As scientific and rational as I wanted to be about the procedure, I am still troubled by what I experienced as a witness to various abortions. Though I might have “entered the abortion conversation” as the third-year medical student did – after witnessing quite a few, I have a deeper appreciation for the emotional complexity of abortion, and a desire to help women avoid them if at all possible. I wonder if the author of the Washington Post article will change her perspective after she’s witnessed a few of the procedures?


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9 Responses to “A Third-Year Medical Student Discusses Her Views On Abortion In The Washington Post”

  1. Julia says:

    Thank you for the inside look at early and late term abortion. My thoughts on adoption have always been very positive. I know many people who are adopted or have adopted siblings and they love their families and have had very fortunate experiences. However I recently read Ann Fessler's book 'The Girls Who Went Away' which discusses adoption before Roe V. Wade. Story after story in her book tells of women who have suffered life-long trauma from giving away their babies. Their stories are not necessarily representative of women who give their children up for adoption now as many of them were forced and manipulated by parents and social workers to “do the right thing” rather than keep their babies themselves. But I came away from the book under no doubts that adoption can be very damaging for some birth parents. Obviously abortion is an integral and important part of reproductive health care, but the best way to reduce the need for it is to provide accurate health information and easily affordable and accessible contraception.

  2. Julia says:

    Thank you for the inside look at early and late term abortion. My thoughts on adoption have always been very positive. I know many people who are adopted or have adopted siblings and they love their families and have had very fortunate experiences. However I recently read Ann Fessler's book 'The Girls Who Went Away' which discusses adoption before Roe V. Wade. Story after story in her book tells of women who have suffered life-long trauma from giving away their babies. Their stories are not necessarily representative of women who give their children up for adoption now as many of them were forced and manipulated by parents and social workers to “do the right thing” rather than keep their babies themselves. But I came away from the book under no doubts that adoption can be very damaging for some birth parents. Obviously abortion is an integral and important part of reproductive health care, but the best way to reduce the need for it is to provide accurate health information and easily affordable and accessible contraception.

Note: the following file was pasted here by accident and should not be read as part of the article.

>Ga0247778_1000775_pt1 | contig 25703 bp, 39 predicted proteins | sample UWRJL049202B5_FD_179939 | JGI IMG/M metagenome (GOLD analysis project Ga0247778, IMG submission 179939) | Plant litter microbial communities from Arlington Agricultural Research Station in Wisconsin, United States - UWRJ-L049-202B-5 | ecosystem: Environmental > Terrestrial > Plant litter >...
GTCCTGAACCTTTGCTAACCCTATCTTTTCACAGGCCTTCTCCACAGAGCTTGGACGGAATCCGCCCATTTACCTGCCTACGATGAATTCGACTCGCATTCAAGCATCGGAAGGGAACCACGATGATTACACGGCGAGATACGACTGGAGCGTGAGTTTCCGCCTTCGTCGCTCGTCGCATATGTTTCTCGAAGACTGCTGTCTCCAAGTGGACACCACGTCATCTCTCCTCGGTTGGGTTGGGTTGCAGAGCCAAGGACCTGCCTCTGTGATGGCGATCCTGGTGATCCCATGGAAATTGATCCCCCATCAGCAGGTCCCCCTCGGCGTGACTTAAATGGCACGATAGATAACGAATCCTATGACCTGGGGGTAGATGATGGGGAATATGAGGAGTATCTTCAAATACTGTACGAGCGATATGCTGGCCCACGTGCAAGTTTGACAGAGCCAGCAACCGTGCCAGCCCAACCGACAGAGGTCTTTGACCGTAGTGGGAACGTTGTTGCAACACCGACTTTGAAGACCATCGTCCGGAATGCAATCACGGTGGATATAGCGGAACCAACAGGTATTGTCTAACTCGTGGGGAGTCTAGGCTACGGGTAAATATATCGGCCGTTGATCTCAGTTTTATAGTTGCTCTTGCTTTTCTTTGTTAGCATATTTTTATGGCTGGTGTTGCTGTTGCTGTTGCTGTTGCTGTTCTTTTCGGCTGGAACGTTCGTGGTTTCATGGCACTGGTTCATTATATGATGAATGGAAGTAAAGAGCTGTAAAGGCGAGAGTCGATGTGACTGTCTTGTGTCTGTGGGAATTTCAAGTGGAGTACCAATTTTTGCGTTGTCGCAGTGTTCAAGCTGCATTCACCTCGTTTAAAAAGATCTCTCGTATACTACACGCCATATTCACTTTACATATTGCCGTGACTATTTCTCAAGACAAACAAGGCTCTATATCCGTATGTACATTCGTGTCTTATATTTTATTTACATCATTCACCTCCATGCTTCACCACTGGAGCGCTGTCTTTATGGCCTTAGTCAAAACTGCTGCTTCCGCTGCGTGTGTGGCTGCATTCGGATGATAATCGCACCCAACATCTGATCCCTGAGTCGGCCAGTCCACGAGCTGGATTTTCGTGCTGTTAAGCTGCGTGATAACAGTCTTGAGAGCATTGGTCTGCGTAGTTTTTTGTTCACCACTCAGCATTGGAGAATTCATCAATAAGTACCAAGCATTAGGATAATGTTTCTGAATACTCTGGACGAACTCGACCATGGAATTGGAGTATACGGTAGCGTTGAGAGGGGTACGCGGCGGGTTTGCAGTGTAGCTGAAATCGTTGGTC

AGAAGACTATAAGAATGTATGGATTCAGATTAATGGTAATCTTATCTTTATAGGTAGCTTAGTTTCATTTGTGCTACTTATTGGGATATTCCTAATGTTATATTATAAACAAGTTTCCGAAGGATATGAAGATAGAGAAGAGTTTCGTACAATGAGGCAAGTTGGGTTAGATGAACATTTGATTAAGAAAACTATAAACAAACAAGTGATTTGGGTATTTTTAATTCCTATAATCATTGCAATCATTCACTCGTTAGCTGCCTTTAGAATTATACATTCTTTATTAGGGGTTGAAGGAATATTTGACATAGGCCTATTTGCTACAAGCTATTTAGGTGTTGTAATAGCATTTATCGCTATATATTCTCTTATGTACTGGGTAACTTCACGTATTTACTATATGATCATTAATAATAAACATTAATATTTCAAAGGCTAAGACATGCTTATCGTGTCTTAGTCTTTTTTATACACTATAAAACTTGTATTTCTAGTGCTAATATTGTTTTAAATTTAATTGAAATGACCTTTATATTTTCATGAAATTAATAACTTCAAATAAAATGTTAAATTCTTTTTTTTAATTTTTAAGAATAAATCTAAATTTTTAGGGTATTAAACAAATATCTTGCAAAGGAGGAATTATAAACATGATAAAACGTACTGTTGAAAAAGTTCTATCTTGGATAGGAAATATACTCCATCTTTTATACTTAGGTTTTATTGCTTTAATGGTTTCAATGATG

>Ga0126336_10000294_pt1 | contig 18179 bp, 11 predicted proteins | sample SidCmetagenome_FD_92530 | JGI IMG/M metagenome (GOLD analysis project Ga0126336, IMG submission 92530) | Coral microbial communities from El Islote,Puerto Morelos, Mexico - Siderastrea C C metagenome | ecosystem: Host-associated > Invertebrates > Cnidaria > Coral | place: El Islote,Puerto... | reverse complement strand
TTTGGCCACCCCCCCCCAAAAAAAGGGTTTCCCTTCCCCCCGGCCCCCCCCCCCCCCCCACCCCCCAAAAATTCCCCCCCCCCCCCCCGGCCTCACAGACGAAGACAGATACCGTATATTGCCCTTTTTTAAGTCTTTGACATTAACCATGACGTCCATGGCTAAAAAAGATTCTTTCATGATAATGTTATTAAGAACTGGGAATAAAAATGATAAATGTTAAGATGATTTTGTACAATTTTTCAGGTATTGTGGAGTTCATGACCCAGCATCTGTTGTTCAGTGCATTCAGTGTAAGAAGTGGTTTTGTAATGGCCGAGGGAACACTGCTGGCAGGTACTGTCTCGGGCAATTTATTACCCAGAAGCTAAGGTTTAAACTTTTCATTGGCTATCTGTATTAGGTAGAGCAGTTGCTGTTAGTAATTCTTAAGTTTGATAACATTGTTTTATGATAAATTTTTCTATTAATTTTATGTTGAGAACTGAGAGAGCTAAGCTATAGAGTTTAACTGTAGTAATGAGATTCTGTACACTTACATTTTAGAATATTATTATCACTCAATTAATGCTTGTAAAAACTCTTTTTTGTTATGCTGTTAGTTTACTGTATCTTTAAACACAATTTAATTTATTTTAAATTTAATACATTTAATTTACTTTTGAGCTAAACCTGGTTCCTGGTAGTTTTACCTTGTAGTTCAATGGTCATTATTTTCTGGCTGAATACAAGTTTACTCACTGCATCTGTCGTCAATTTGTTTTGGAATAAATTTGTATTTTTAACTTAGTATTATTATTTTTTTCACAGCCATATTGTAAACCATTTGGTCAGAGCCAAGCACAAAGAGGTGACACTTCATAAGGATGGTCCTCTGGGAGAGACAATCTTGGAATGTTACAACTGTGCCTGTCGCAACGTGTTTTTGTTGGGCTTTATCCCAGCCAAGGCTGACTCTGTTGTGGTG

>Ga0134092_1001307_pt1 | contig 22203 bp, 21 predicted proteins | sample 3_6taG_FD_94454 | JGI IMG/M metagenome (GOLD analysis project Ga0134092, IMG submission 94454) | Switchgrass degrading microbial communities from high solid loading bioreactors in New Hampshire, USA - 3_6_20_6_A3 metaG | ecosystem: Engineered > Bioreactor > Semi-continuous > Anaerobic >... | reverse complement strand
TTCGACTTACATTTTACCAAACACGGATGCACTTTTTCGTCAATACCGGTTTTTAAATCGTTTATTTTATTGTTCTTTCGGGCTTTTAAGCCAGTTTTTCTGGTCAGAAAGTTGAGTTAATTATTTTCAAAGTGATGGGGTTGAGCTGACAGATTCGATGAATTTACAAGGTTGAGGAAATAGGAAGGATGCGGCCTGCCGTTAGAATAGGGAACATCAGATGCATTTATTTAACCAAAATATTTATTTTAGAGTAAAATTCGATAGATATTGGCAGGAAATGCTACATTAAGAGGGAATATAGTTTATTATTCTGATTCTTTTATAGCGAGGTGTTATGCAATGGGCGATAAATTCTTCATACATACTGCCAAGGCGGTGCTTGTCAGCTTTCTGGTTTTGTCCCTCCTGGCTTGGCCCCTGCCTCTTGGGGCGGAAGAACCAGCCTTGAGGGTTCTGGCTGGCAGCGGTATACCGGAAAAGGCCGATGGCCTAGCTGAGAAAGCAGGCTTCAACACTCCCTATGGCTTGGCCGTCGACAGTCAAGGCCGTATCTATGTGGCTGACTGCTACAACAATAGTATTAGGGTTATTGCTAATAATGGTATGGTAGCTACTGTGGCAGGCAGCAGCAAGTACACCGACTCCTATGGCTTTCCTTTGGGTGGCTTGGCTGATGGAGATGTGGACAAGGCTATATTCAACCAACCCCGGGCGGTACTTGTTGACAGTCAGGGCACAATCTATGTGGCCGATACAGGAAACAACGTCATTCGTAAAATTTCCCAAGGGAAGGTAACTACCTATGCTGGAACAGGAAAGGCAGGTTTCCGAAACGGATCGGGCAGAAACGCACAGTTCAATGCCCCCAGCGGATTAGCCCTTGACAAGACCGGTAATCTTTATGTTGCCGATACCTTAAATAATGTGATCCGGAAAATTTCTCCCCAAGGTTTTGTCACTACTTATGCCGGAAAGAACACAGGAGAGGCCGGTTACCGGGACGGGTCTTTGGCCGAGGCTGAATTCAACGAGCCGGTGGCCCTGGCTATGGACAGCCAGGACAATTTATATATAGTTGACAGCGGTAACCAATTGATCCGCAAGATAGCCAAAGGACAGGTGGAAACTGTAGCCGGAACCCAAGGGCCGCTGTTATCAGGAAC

3. Let me preface this by saying I'm currently a third year medical student on my OB-GYN rotation. I've seen and assisted on a signficant number of abortions by D/C (for the sake of discusison let's leave it at double digits but not triple digits), I've also seen (watched, but did not scrub) a small number of D&E, and D&X procedures.

    I have had the rare-for-a-med-student (at least at my institution) of following a patient from clinic, to abortion, to followup visit at clinic, as well as seeing a number of clinic patients before, or after abortion.

    It is absolutely an emotionally complicated issue. This goes for the physician, the patient, and any staff involved.

    Still, I think seeing a snapshot of a patient in preop is perhaps a biasing experience. Seeing your patient agonize of the decision in clinic changes things as well. Seeing someone unsure what to do, making decisions that alter the course of their life no matter what choice they make. It is it's own complicated, chaotic situation.

    Seeing your patient in followup provides yet another perspective. Some patients agonize. Some patients are relieved (this an understatement, but I lack a concise way to summarize their feelings). Some rationalize, intellectualize, and otherwise grieve. But few of the women I've talked to regret the decision they made – whether it was to carry to term or to abort.

    Whether that is after the fact, with cognitive dissonance making the decision for them or not, I don't know.

    I'm not criticizing the perspective you offer, just pointing out that the issue is often much more nuanced than an explanation that a patient can give in a short time in preop/postop.

    I agree that adoption should be offered more often, with more explanation. I think though, that is a failing of some training programs, which don't teach enough about adoption as an option.

    I came into medical school with a pro-choice perspective to begin with. My experience on this rotation has reinforced this for me personally. I know other people have reacted differently, with some horrified pro-choice individuals moving towards pro life, and some pro-life moving towards pro choice.

    What can't be denied is that this discussion is much more complex than those on the far right or far left would have us believe.

  4. Light says:

    Human beings have a gift for making things complicated and for rationalisation.Every person who reads this page began as a small collection of cells in a womb and was allowed to live.
    Yes there is now technology available today and even funding to help kill a child in the womb more efficently but the nature of the act remains unchanged.It is an action which goes against every natural instinct in a woman's nature The natural instinct is to nurture and protect the young.